The urban contemporary economy, led by innovation growth, is grounded on a shift from a manufacturing based to knowledge-intensive and service-based industries. The now globalised process of production highlights the growing role of knowledgeable human capital as a primary driver of growth, where Creative Industries (CI) are often considered as avenues of development of this new economy. This CI discourse was developed as a political-economic project focusing on the economic contribution of the CI associated with the development of official statistics of added-value (creative GDP) and job creation. However, in recent years, some academics have started to question CI’s benefits as only being one side of the coin. Problems such as gentrification, exacerbation of inequality, dislocation, labour precariousness, ownership and wealth concentration, are being more and more associated with CI’s impacts; backlashes that oppose of that claims made during its original political conception. Creative Labour (CL) studies -a subdiscipline of cultural studies- have grown as one of the most critical approaches to the CI. Precariousness, social inequality, gender and race discrimination, informality and individualisation are some of the ‘troubles’ that creative workers face according to these line of theories. Interestingly, both arguments have built their argumentations taking the same Western examples. On the one hand, the policy alleges that CI are sectors that contribute to social and economic development, and on the other hand, the critics from the academia led by CL studies that questioned this same capacity of development and the CL’s undesirable social impacts, both argumentations have historically centred their assumptions in case studies notoriously produced in Euro- and North American creative-hubs. These two opposing positions have taken a universalist approach assuming the status of general truth, despite being generated from regionally limited empirical evidence. Through a combination of a theoretical review, and a qualitative and a quantitative approach to the case study in Buenos Aires, this thesis hopes to contribute to the de-Westernisation of the CL studies, as well as to the deconstruction of the CI rhetoric by focusing on the creative labour in the city of Buenos Aires. This empirical study may suggest that the global theories may actually have different socio-economic impacts in different local contexts. CI are neither critical, nor can be disregarded, for social and economic change; and a call to a more nuanced perspective is much needed both in policy and academia to understand the specific contexts in the creative sectors.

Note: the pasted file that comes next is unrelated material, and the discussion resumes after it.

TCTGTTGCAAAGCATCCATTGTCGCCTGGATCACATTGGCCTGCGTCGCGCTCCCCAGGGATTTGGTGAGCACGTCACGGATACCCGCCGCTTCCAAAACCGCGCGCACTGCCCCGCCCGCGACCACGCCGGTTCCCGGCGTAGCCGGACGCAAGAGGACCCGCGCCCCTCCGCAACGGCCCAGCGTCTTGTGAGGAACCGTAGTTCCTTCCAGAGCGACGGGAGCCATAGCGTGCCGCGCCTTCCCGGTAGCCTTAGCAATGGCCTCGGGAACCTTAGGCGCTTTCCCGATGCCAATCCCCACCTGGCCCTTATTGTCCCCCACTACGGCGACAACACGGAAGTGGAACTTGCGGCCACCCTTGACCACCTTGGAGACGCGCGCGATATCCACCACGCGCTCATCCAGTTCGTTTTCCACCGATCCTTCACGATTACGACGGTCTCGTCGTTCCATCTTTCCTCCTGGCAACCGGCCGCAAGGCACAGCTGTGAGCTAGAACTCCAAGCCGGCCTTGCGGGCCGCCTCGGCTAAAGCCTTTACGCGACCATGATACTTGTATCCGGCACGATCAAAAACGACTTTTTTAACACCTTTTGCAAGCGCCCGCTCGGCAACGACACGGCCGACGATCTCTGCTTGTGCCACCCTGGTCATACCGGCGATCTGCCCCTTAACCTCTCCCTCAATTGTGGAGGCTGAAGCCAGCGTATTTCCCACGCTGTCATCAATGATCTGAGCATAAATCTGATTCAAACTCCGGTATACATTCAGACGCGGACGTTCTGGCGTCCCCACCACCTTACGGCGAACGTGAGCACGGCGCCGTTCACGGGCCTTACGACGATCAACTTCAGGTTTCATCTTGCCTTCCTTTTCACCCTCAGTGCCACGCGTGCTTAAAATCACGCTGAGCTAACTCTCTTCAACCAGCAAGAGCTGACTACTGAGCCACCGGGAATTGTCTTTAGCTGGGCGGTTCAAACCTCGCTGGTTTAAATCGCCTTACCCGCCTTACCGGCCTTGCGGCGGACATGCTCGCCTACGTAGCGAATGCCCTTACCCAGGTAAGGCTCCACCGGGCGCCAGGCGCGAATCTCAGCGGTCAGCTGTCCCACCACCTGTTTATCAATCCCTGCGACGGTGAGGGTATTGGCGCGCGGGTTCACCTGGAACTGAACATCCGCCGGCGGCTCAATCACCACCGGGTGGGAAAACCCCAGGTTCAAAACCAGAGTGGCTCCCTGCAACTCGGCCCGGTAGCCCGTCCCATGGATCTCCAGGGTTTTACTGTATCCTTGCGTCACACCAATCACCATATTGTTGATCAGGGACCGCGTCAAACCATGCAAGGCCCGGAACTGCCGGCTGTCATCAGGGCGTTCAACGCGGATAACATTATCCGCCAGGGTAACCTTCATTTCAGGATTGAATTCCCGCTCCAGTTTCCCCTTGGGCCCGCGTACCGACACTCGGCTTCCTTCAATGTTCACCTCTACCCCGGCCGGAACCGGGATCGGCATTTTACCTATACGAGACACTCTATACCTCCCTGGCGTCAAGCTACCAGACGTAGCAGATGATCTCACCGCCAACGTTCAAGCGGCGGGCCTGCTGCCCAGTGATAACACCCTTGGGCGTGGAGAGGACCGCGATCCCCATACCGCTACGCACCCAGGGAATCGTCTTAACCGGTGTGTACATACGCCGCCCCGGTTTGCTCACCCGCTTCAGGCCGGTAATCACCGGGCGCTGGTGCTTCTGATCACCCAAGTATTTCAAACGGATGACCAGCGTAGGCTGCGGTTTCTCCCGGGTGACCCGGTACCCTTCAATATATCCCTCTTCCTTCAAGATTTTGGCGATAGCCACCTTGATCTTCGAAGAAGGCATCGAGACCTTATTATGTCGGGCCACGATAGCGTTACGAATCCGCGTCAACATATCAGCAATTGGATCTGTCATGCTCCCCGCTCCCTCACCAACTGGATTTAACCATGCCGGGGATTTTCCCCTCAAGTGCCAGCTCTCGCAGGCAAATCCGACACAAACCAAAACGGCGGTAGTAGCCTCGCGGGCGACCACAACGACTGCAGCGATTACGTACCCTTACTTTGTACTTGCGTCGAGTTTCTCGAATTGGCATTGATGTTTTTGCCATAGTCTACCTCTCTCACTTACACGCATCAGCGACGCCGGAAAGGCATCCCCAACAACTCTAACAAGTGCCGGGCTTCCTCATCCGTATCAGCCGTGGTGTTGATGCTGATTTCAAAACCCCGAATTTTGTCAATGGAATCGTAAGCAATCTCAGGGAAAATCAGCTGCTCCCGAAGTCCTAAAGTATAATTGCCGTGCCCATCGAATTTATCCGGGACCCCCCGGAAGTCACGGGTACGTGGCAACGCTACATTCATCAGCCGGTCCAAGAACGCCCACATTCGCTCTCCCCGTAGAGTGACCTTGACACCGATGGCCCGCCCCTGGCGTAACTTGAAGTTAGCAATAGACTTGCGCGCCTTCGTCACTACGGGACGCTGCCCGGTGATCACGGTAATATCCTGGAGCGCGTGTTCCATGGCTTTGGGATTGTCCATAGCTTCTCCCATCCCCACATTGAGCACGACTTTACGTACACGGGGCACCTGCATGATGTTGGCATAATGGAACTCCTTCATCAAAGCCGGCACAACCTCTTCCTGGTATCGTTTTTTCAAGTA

Additional Metadata
Keywords global markets, local creativities, glocal
Persistent URL hdl.handle.net/2105/49412
Series Global Markets, Local Creativities (GLOCAL)
Citation
L. Barrese Ponce. (2019, June 28). DECONSTRUCTING CREATIVE INDUSTRIES IN THE GLOCAL CONTEXT: THE CASE OF CREATIVE LABOUR IN BUENOS AIRES. Global Markets, Local Creativities (GLOCAL). Retrieved from http://hdl.handle.net/2105/49412